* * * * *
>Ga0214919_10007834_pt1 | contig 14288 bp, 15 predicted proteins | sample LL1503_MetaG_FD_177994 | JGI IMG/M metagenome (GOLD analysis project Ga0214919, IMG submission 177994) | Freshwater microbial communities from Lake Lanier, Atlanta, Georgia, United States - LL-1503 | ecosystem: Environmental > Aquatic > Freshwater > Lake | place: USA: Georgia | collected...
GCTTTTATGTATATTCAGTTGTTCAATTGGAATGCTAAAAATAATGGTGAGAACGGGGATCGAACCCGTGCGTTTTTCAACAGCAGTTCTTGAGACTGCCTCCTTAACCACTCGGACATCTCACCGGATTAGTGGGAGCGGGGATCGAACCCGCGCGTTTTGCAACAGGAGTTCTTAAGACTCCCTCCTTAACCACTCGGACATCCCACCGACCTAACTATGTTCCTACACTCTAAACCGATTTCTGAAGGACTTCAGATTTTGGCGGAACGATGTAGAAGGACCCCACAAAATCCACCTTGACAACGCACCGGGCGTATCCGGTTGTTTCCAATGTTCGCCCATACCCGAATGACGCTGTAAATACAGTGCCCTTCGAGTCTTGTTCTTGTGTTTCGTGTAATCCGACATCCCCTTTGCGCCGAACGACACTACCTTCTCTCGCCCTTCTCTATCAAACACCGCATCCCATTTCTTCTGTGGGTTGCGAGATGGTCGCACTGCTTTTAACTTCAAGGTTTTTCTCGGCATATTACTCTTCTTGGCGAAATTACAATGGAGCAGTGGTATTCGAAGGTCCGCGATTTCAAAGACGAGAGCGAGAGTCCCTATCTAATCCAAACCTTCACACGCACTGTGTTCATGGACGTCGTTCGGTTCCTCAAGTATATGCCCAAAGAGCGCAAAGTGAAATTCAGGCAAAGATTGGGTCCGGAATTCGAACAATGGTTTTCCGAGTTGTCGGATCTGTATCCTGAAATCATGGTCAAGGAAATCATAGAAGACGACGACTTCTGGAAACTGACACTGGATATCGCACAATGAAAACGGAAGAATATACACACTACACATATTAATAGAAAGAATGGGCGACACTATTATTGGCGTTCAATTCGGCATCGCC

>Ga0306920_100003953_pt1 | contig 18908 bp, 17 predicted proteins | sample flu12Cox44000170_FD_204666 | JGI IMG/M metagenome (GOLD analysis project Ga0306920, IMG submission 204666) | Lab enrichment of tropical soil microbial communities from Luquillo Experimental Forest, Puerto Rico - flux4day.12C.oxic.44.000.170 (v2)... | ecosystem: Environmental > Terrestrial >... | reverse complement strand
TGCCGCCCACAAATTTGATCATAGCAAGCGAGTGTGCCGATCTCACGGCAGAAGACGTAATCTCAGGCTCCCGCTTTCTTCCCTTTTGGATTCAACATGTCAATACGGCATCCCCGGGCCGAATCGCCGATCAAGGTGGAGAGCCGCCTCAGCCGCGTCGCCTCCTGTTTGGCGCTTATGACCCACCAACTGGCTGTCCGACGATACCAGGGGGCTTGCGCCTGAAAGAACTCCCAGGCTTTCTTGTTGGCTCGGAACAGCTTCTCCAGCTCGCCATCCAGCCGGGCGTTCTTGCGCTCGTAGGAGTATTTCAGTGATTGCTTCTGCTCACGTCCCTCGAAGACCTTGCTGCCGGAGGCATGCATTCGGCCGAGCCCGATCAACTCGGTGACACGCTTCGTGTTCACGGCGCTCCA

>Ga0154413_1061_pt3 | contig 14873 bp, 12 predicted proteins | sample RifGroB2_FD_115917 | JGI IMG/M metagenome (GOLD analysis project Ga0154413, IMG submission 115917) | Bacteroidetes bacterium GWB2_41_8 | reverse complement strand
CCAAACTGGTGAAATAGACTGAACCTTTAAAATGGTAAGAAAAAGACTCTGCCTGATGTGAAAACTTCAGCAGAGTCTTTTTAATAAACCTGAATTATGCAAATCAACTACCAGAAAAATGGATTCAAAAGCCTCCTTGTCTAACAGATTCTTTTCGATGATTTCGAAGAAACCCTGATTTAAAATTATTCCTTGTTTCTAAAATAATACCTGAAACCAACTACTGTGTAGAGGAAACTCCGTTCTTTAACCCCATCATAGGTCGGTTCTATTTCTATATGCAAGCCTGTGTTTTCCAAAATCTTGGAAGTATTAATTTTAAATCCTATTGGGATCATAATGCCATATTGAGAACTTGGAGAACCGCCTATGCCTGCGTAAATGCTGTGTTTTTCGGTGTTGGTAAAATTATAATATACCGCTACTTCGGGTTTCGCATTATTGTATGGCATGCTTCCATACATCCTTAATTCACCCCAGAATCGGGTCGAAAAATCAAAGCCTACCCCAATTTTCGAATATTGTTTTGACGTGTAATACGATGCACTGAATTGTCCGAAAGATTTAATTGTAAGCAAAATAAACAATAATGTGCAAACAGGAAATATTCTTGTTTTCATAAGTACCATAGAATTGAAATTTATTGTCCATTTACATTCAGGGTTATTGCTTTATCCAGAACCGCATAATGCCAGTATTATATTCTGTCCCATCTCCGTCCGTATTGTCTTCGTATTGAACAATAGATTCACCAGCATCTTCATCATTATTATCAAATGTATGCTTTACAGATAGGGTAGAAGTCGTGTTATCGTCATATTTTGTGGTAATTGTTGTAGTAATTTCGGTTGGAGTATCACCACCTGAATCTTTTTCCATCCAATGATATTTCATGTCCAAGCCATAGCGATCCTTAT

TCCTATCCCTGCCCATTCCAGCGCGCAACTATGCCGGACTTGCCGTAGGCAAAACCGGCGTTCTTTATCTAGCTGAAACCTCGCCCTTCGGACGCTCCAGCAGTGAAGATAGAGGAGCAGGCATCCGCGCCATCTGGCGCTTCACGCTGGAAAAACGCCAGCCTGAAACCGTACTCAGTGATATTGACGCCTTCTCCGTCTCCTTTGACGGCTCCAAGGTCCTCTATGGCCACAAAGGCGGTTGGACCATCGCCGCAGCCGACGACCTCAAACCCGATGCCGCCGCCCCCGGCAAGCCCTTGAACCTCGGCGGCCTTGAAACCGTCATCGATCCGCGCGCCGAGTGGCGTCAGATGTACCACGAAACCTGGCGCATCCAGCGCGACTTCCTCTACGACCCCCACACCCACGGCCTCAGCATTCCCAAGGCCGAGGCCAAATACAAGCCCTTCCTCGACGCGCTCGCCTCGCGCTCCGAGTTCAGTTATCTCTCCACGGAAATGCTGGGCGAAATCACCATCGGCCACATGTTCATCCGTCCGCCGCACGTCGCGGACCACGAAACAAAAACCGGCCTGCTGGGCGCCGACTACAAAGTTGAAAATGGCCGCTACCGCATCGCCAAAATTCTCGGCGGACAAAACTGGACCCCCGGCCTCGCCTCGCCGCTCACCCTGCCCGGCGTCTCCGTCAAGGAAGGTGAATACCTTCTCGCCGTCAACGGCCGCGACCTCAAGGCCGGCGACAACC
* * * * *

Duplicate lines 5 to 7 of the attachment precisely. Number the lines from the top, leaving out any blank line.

>Ga0154413_1061_pt3 | contig 14873 bp, 12 predicted proteins | sample RifGroB2_FD_115917 | JGI IMG/M metagenome (GOLD analysis project Ga0154413, IMG submission 115917) | Bacteroidetes bacterium GWB2_41_8 | reverse complement strand
CCAAACTGGTGAAATAGACTGAACCTTTAAAATGGTAAGAAAAAGACTCTGCCTGATGTGAAAACTTCAGCAGAGTCTTTTTAATAAACCTGAATTATGCAAATCAACTACCAGAAAAATGGATTCAAAAGCCTCCTTGTCTAACAGATTCTTTTCGATGATTTCGAAGAAACCCTGATTTAAAATTATTCCTTGTTTCTAAAATAATACCTGAAACCAACTACTGTGTAGAGGAAACTCCGTTCTTTAACCCCATCATAGGTCGGTTCTATTTCTATATGCAAGCCTGTGTTTTCCAAAATCTTGGAAGTATTAATTTTAAATCCTATTGGGATCATAATGCCATATTGAGAACTTGGAGAACCGCCTATGCCTGCGTAAATGCTGTGTTTTTCGGTGTTGGTAAAATTATAATATACCGCTACTTCGGGTTTCGCATTATTGTATGGCATGCTTCCATACATCCTTAATTCACCCCAGAATCGGGTCGAAAAATCAAAGCCTACCCCAATTTTCGAATATTGTTTTGACGTGTAATACGATGCACTGAATTGTCCGAAAGATTTAATTGTAAGCAAAATAAACAATAATGTGCAAACAGGAAATATTCTTGTTTTCATAAGTACCATAGAATTGAAATTTATTGTCCATTTACATTCAGGGTTATTGCTTTATCCAGAACCGCATAATGCCAGTATTATATTCTGTCCCATCTCCGTCCGTATTGTCTTCGTATTGAACAATAGATTCACCAGCATCTTCATCATTATTATCAAATGTATGCTTTACAGATAGGGTAGAAGTCGTGTTATCGTCATATTTTGTGGTAATTGTTGTAGTAATTTCGGTTGGAGTATCACCACCTGAATCTTTTTCCATCCAATGATATTTCATGTCCAAGCCATAGCGATCCTTAT

TCCTATCCCTGCCCATTCCAGCGCGCAACTATGCCGGACTTGCCGTAGGCAAAACCGGCGTTCTTTATCTAGCTGAAACCTCGCCCTTCGGACGCTCCAGCAGTGAAGATAGAGGAGCAGGCATCCGCGCCATCTGGCGCTTCACGCTGGAAAAACGCCAGCCTGAAACCGTACTCAGTGATATTGACGCCTTCTCCGTCTCCTTTGACGGCTCCAAGGTCCTCTATGGCCACAAAGGCGGTTGGACCATCGCCGCAGCCGACGACCTCAAACCCGATGCCGCCGCCCCCGGCAAGCCCTTGAACCTCGGCGGCCTTGAAACCGTCATCGATCCGCGCGCCGAGTGGCGTCAGATGTACCACGAAACCTGGCGCATCCAGCGCGACTTCCTCTACGACCCCCACACCCACGGCCTCAGCATTCCCAAGGCCGAGGCCAAATACAAGCCCTTCCTCGACGCGCTCGCCTCGCGCTCCGAGTTCAGTTATCTCTCCACGGAAATGCTGGGCGAAATCACCATCGGCCACATGTTCATCCGTCCGCCGCACGTCGCGGACCACGAAACAAAAACCGGCCTGCTGGGCGCCGACTACAAAGTTGAAAATGGCCGCTACCGCATCGCCAAAATTCTCGGCGGACAAAACTGGACCCCCGGCCTCGCCTCGCCGCTCACCCTGCCCGGCGTCTCCGTCAAGGAAGGTGAATACCTTCTCGCCGTCAACGGCCGCGACCTCAAGGCCGGCGACAACC